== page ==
Okay, so there are only so many yoga poses one can do on a foredeck before you finally lose your mind.
30 knots in the anchorage, be damned...
We needed to get outside the pass and do some diving!
Lucky for us, another boat came in yesterday, so we had someone to back us up in case our dinghy decided to quit on us. Outside the little pass here, its blowing like 50 knots-straight to Japan-so we didn't want to take too many chances.
Once we had wrangled the new comers in the anchorage into coming snorkeling with us-a call on the VHF explaining how great and clear it would be on the lee side of this atoll and how we knew a really great spot out on the outside ledge, if they wanted to come with us...) we were ready and out the gate in no time. It was howling outside and I did have a moment's pause in the pass as we pitched and rolled with outgoing waves but the idea of getting to be back on the outside reef overrode any maternal fears. Besides, the kids were already hanging out of the dinghy, with their masks in the water, squealing and yelling through their snorkels.
Once we got around the corner and in the lee of the islet...it was all cool.
The wind settled down a bit and we tossed our anchor into a sandy finger, slicing up into the sharp reef.
We were free-diving today, as we couldn't carry the extra weight of our tanks in our little dinghy and have any hope of making it back in the pass. It also only takes about ten seconds to get in the water once you are all there--not the case with two kids and tanks!
I can't possibly do justice to what it actually FEELS like to be underwater here but I'll do my poor-best to try and describe it:
If you've seen a National Geographic video or IMAX film of a coral reef, you can understand what an incredible, spectacle awaits you here...
but to actually witness this living art gallery in motion, be party to the marvel of genius, color and form that surrounds you, thrill and giggle at the feasting, hunting, mating, lurking, playing, skulking creatures that hide in every head of coral...
it's like staring into the face of creation.
Every thought you ever had about yourself, your relationship to the world, whatever you think are your priorities in a day--it all dissolves into one soupy, primordial cocktail. You are simply just another creature on the reef, ruled by the most basic impulses and reactions.
We float around in stunned wonder, marvelling at the beauty around us, but every synapse is firing on all cylinders. Out here on the edge of oblivion, you don't tend to take shit for granted.
The 4000 ft. drop-off our eight year old is swimming over?
Yeah, TOTALLY aware of that.
We may not be THE Apex predator out here- but we do carry some clout.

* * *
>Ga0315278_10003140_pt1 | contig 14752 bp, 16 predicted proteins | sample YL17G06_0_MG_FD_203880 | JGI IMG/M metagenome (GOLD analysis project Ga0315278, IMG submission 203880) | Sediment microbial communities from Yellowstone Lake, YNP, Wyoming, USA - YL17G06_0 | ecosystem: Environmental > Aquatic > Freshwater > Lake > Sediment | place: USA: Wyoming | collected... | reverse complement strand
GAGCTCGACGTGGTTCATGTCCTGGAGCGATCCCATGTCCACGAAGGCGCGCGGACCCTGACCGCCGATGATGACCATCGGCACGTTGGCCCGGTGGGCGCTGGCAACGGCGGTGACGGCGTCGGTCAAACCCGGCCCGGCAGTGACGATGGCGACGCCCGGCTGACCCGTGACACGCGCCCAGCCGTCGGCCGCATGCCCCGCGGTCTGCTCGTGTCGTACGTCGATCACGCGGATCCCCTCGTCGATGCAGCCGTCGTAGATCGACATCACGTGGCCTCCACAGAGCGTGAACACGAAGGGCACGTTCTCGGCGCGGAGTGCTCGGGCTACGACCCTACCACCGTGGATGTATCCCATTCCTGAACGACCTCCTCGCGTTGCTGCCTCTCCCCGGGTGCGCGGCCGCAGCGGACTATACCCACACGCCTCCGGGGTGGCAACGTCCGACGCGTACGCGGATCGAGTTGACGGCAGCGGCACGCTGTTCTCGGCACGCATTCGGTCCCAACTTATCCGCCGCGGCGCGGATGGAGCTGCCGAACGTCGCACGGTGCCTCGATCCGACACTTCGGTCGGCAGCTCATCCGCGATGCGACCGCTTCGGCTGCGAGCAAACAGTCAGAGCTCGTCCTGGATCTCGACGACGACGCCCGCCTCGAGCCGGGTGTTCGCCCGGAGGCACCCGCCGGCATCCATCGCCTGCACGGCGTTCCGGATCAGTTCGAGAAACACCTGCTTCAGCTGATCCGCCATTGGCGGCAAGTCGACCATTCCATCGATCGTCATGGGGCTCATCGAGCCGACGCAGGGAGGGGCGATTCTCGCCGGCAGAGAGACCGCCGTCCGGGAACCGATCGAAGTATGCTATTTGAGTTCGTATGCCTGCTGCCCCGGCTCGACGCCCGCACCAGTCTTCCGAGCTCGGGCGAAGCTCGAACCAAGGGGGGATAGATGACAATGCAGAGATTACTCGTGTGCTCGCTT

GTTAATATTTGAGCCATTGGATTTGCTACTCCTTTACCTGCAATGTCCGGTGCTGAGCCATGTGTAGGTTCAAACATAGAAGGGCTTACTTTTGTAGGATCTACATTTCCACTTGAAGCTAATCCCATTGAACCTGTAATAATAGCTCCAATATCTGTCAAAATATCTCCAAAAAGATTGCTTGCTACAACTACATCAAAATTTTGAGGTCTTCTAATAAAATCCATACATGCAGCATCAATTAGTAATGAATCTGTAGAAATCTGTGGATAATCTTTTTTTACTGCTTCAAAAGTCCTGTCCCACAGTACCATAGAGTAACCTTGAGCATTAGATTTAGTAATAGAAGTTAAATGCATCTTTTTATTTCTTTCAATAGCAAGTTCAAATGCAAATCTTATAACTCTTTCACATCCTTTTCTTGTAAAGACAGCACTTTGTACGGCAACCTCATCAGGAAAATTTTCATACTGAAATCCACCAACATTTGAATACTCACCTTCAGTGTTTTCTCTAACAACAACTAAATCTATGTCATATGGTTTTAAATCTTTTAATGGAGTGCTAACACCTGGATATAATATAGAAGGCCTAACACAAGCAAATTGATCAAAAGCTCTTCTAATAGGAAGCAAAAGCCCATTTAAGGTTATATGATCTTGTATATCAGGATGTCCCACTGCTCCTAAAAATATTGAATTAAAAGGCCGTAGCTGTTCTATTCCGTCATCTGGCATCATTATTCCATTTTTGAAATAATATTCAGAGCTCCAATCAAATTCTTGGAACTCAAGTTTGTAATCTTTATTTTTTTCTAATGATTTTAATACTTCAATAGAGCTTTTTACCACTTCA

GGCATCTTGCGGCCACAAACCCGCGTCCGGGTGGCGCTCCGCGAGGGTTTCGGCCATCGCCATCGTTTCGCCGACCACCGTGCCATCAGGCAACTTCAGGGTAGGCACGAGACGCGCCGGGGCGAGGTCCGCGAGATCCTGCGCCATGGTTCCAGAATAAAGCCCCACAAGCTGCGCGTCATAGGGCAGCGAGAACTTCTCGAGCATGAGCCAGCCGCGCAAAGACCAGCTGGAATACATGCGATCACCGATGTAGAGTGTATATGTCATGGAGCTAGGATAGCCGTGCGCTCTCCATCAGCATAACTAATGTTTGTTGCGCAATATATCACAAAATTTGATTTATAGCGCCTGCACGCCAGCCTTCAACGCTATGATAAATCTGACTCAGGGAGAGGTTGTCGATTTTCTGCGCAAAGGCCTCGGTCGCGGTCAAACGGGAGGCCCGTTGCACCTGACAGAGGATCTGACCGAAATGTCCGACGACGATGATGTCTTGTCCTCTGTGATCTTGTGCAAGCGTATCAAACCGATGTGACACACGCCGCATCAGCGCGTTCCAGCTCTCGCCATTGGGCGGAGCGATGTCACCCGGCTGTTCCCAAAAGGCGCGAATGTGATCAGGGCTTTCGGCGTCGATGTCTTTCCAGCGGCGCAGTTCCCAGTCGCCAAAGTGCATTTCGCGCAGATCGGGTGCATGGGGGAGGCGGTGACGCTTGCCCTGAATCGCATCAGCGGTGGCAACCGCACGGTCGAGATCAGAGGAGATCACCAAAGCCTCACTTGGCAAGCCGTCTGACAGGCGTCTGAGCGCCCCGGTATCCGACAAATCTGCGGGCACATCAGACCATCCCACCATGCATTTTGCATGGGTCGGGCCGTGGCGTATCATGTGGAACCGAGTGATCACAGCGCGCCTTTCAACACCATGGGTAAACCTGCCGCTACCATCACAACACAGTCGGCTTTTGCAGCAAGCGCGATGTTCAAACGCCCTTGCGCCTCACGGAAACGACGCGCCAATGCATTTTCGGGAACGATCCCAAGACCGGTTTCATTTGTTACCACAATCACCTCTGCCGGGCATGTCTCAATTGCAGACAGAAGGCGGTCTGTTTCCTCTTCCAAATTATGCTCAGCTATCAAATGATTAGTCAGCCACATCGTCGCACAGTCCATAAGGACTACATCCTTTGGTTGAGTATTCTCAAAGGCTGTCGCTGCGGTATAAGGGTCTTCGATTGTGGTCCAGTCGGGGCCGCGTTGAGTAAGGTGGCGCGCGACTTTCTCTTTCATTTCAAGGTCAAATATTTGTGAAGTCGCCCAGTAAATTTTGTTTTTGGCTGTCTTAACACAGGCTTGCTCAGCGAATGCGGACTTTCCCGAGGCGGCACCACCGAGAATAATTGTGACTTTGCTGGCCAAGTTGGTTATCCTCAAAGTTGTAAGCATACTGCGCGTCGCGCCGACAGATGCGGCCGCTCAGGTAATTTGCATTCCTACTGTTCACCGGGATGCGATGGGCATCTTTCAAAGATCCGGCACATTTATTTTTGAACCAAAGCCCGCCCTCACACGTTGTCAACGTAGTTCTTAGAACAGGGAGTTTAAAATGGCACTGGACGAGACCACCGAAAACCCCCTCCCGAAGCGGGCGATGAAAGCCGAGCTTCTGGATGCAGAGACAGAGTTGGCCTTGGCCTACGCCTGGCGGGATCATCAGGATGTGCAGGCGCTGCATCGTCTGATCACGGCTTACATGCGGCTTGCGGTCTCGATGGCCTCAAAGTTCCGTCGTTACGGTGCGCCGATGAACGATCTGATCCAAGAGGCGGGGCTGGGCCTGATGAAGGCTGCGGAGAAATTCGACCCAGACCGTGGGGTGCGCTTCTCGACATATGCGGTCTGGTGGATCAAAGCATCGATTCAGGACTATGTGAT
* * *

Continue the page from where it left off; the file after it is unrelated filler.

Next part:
You can feel it.
We're like gangsters from another 'hood cruising enemy turf.
The residents here treat us with equal parts fear and respect.
We swim around with Blacktip reef sharks, the little ones are terrified, the bigger guys, curious...
but mostly, everyone keeps their distance. When we see a bigger, White Tip Shark, his bullet-shaped, grey body, cruising the hazy edge of the reef... it's us that backs off. Knowing your neighbors is a healthy thing.
When we loll around the edge of the drop off, the distinct feeling that I am losing my place in the predator-pecking-order, creeps over me. Surfacing from a deep dive, I see Hunter has swum away from the group. I instinctively propel myself towards her and gather her back into the center of our pack.
Once she's swimming and diving safely between us again, the creepy feeling disappears.
The whole, cerebral, circuit board is switched to ON.
It is exciting and beautiful and one of the few times in life, I willingly allow, that I am both in and not in control- simultaneously. I am just a passenger on this blue marble, hurtling though space, grateful to have my ticket.
Later, in the shallows, three fairly large Blacktip Reef Sharks close in tighter circles and I wonder (vaguely, slowly...) how brave these fat boys are going to get, and if I should be worrying...
Suddenly, I feel what I can only describe, as an electric punch behind me -and the sharks take off, scattering like shadows. Jon swims up behind me, and I realize, he saw what was happening from far off and he must have emitted some subliminal, protective vibe--just like the one I sent towards Hunter. Without vocalizing our intentions, we are swimming in a pack. We have an automatic, defensive, animal mentality... Somehow, that's comforting.
I may not know what I'm going to do with the rest of my life,
or how I will make a living,
or make a difference,
or pay for my kids' college or afford health care in an uncertain future...
But I got animal instincts, man.
I can sail across an ocean,
love fiercely, swim with sharks...
and all this crazy, aquatic awesomeness is here.
It's happening everyday
(whatever our overactive minds get up to).
The second you see it,
you know everything is prefect.
That's what diving a healthy coral reef feels like.